Donald Trump defends his decision to mislead the American people about the Covid-19 virus for two months, claiming he didn't want to 'panic' the public.
There is much wrapped up in that unconvincing explanation. He felt it was better to give the American people a false sense of security. He told them it was no worse than the flu. He told them his government had the whole thing under control. He told them it would disappear by April.
He also took no steps to implement the pandemic playbook passed on to Trump's administration by the outgoing Obama administration. He didn't lift a finger. The previous year he had disbanded the Obama-era pandemic response team, leaving his nation vulnerable to the virus when it appeared.
Trump ignored the briefings, the warnings from his staff and medical experts. We know he had this information. He admitted it openly to Bob Woodward. He understood how easily transmissible this virus is. He knew it was far more deadly than any seasonal influenza.
Who told Donald Trump that misleading the American people about this was in the public interest? Who told Donald Trump that failing to muster and mobilize the federal government's resources to fight the pandemic was a good call?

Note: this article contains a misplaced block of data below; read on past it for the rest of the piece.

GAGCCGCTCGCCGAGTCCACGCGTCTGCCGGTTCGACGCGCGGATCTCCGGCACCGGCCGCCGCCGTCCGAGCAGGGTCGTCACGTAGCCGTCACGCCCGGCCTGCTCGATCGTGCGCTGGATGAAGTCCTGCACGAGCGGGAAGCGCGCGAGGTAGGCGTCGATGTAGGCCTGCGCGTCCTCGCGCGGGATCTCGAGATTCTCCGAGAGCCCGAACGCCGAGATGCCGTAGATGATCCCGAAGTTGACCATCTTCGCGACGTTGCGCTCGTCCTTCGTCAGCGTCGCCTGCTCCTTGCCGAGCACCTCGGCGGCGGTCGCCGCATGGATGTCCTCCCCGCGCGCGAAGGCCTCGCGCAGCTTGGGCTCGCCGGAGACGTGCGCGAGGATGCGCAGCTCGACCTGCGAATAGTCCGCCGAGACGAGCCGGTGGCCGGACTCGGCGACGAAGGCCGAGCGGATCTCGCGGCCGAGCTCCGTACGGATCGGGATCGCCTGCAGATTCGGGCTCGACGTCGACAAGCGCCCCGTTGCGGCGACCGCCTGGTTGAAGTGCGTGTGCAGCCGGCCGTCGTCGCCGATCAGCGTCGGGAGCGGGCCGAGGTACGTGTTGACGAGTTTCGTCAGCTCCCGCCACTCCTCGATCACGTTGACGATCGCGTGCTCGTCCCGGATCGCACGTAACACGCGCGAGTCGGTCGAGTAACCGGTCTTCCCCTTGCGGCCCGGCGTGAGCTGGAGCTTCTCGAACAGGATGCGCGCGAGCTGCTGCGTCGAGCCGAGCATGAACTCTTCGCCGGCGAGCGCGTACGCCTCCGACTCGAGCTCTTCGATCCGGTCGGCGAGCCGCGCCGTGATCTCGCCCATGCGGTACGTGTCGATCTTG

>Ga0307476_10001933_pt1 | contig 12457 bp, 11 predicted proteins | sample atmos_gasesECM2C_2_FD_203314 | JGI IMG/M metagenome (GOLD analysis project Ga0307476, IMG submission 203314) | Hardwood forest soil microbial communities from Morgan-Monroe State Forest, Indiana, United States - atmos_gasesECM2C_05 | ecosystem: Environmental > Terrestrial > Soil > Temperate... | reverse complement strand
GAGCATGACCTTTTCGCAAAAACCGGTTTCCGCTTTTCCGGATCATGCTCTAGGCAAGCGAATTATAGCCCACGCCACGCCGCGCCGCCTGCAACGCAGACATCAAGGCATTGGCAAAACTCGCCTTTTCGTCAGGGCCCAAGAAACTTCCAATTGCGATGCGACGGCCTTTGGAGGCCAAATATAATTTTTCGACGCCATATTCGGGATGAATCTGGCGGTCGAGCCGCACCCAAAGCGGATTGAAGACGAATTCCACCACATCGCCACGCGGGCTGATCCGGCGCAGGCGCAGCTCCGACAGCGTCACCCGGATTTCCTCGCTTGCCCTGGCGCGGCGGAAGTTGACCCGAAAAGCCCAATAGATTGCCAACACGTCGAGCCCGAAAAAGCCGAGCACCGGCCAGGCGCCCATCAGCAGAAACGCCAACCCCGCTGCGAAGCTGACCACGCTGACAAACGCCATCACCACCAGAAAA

Who told Trump such things? Nobody. This is pure Trump following his instincts and his instincts are based on whatever he perceives in his personal best interests.
Donald Trump gave Covid-19 a two-month head start. He waited until every room in the house was engulfed in flames before yelling "fire." It was the act of a disturbed mind utterly incapable of empathy or concern for anyone other than himself.
Donald Trump is directly, personally responsible for the deaths of tens of thousands of Americans. Not all the current tally of 191,000 dead would have been spared, but tens of thousands of them could have been but for the intransigence of the most dishonest president in the history of the United States. Like the legend of Nero, Trump fiddled while Rome burned.
The tragic part of this is that, for a good percentage of the American public, that's okay.